There was no way we could have done this by ourselves.

So now, we have a better Internet connection but it’s still not great. Like any 3G network, when it is saturated, everything slows down. Only one of us can send files or do bandwidth-heavy work at a time. Despite this, we are elated to be here and start our tequila adventures.

We asked Olivia (our landlord) if there was any way we could upgrade the network, expecting a polite “no.” Just a few minutes ago, there was a knock at our door with some great news—she is going to install a cable modem capable of the kind of connection we had in our apartment in San Francisco.

“Hay una solución todo en México, excepto en muerte,” Olivia told us. (“There is a solution to everything in Mexico, except in death.”)

We have some very exciting news and stories to announce over the next couple of weeks. Stay tuned, because this is just the beginning.


We have a bit of news to report — On April 1, 2010, Grover and I are moving to Mexico. We’ll be settling right smack-dab in the middle of the tequila region so we can fill this blog with the most up-to-date and in-depth coverage of what’s happening in the world of tequila.

Stay tuned for frequent updates, interviews and video directly from the heartland of tequila. In the meantime, please excuse our spotty updates while we prepare to move. We promise to make up for it.

We will be staying in the beautiful town of Tlaquepaque, about 20 minutes outside of Guadalajara and in between the two most famous tequila production regions, the Highlands and the Lowlands. If you haven’t visited Tlaquepaque we highly recommend it. It is the perfect spot to experience the very best of Mexico with magical food, music, and culture in a safe and friendly environment. In fact, Tlaquepaque is where we were married last November and where we started doing all of the research that has gone into this blog over the last year.

Tlaquepaque – Images by Grover Sanschagrin

Since we’ll have our eyes and ears on the ground, let us know if there any topics that you’d like to see us cover. We’re planning to review hard-to-find tequilas, and write profiles about local tequila personalities and distilleries, and use the blog to tell the stories of the region.

For the moment, we are excited and getting ready to go. One of our main concerns was getting rid of the 80-plus bottles of tequila in our collection, which we obviously can’t take with us.

Our solution — a “Drain the Bar” party, where all of our friends could leisurely sample and taste everything on our bar – including the $350 bottle of Herradura Seleccion Suprema. Look for updates and videos from this over-the-top event very soon.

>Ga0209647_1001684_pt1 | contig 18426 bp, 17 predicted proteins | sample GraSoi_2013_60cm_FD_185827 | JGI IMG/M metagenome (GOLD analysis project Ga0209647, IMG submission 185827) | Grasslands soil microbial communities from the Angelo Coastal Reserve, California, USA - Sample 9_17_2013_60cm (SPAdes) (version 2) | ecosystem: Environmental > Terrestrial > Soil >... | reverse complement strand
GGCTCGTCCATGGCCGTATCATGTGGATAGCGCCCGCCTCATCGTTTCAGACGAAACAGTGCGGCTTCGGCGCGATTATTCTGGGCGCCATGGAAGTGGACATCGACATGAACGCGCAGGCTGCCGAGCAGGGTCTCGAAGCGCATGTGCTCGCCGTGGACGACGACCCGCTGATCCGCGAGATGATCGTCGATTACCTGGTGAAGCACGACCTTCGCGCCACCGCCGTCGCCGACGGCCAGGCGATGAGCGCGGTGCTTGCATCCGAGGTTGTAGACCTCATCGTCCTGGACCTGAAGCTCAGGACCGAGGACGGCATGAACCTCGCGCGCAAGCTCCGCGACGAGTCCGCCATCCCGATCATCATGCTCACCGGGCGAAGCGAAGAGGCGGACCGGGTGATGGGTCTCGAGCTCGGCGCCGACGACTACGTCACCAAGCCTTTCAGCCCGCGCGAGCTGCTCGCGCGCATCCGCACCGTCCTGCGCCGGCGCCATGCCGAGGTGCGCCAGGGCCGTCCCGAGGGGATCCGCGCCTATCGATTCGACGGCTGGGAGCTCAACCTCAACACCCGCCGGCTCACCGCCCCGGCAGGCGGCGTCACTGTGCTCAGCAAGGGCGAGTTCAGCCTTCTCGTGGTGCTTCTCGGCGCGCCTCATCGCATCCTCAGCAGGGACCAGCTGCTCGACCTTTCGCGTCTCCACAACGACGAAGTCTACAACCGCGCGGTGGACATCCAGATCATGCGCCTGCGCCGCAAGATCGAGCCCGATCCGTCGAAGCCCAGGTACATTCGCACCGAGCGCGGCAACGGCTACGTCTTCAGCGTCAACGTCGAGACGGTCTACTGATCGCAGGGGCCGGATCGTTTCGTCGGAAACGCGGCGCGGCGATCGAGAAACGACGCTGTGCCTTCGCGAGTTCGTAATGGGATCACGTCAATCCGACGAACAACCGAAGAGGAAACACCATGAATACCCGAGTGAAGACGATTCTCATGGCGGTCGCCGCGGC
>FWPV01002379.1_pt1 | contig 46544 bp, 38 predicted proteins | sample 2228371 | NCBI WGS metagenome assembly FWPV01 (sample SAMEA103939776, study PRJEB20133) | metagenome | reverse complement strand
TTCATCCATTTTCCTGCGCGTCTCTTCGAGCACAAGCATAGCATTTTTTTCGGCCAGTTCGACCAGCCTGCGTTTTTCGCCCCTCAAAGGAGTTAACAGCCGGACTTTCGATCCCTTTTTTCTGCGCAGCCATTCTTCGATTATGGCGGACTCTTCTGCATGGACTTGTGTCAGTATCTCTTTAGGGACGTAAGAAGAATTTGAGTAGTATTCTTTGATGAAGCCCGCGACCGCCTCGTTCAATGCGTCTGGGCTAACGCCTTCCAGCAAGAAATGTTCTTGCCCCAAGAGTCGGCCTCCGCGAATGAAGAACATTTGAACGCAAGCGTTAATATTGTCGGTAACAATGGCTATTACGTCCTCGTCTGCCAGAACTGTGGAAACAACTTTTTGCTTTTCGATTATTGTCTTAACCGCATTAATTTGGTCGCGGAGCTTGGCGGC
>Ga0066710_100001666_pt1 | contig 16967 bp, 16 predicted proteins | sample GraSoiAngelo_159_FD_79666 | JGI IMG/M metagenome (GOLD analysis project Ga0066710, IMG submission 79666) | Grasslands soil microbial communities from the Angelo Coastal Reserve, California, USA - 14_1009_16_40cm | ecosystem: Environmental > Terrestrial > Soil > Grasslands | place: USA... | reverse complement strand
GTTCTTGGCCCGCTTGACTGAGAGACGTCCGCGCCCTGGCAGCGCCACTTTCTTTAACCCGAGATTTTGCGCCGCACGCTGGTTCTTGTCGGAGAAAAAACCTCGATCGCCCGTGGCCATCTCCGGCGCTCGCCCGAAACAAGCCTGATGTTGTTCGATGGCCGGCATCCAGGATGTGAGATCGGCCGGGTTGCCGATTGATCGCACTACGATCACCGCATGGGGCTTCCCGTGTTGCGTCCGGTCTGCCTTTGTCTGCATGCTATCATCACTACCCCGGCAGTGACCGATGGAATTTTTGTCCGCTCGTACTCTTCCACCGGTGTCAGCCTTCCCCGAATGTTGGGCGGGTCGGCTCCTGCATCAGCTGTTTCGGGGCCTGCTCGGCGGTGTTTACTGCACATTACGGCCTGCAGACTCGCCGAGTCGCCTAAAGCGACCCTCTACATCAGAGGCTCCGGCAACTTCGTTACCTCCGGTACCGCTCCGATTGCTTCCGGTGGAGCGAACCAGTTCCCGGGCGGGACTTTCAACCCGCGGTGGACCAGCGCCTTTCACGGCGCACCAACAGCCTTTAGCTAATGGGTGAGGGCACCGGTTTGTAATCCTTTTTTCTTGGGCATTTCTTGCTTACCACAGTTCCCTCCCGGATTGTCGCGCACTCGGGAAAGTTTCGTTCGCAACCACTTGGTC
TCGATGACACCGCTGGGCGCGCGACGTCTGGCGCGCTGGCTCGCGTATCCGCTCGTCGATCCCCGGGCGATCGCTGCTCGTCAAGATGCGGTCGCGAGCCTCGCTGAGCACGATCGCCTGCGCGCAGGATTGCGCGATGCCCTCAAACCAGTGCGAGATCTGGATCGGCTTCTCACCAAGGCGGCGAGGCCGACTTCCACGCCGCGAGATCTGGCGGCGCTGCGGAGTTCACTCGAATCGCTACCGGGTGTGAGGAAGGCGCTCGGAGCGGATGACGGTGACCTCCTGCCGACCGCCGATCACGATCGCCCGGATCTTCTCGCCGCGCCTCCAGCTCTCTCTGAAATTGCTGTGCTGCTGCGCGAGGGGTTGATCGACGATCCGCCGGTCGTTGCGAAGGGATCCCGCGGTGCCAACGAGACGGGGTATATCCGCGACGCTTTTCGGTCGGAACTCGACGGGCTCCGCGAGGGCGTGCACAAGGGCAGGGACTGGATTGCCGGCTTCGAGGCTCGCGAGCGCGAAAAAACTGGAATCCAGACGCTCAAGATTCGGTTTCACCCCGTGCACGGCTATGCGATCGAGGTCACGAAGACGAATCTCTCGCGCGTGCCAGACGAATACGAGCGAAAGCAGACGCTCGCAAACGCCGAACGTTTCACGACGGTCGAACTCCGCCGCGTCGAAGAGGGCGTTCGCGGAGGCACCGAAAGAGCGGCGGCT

We’re giving up or lovely apartment in San Francisco, selling our car, clearing off our bar, and getting ready to plunge head-first into the land of tequila.

Hasta Mexico,

Grover y Scarlet

Click to VOTE

Vote for your favorite tequila website.

The other day, someone posted a link on Twitter to a list of “Top Tequila Sites,” and I got all excited. I immediately clicked on that link, hoping it would reveal a yet-to-be-discovered website (or two.)

When I got there, I was seriously disappointed. It was a crappy list, some sites had nothing to do with tequila at all, and the bulk of the sites were the product of a tequila brand’s marketing department. Useless!

So I decided that we should share OUR list of tequila sites. Which sites we consider to be the best. Fancy Flash-based animated sites with background music prepared by marketing firms on behalf of a big-name tequila brand do not qualify.

Instead, what makes our list – websites that are born and maintained out of passion and love for tequila. Websites that express an opinion, have a personality, and are free to say whatever they want.

These sites really DO exist, and we visit them nearly every day – and we’re not afraid to share them with you.

Take a look at our list and visit the sites mentioned. Then come back here and vote on which ones you like best. Let’s create a REAL list made by REAL tequila lovers!


The Top 10 Best Tequila Websites*

(*in no particular order)

1.) Tequila Gringo

TequilaGringo.comWe like this site because it’s totally real and down-to-earth. The site is full of very nice, short and effective reviews of many different tequila brands. It’s updated often and the Tequila Gringo’s opinions should be respected — he knows what he is talking about.
The site also has a unique navigation structure. It is quite useful, and we haven’t seen anything like it elsewhere. You can browse through reviews based on flavor (citrus, vanilla, caramel, spice, floral), in addition to the more standard categories (blancos, reposados, anejos, and liqueurs & cremes.)

If you’re a fan of tequila bottle art, the site has a section for that too. Bottles fit into categories like “modern,” “funky,” and “Mexican Classics.”

2.) Ian Chadwick Forum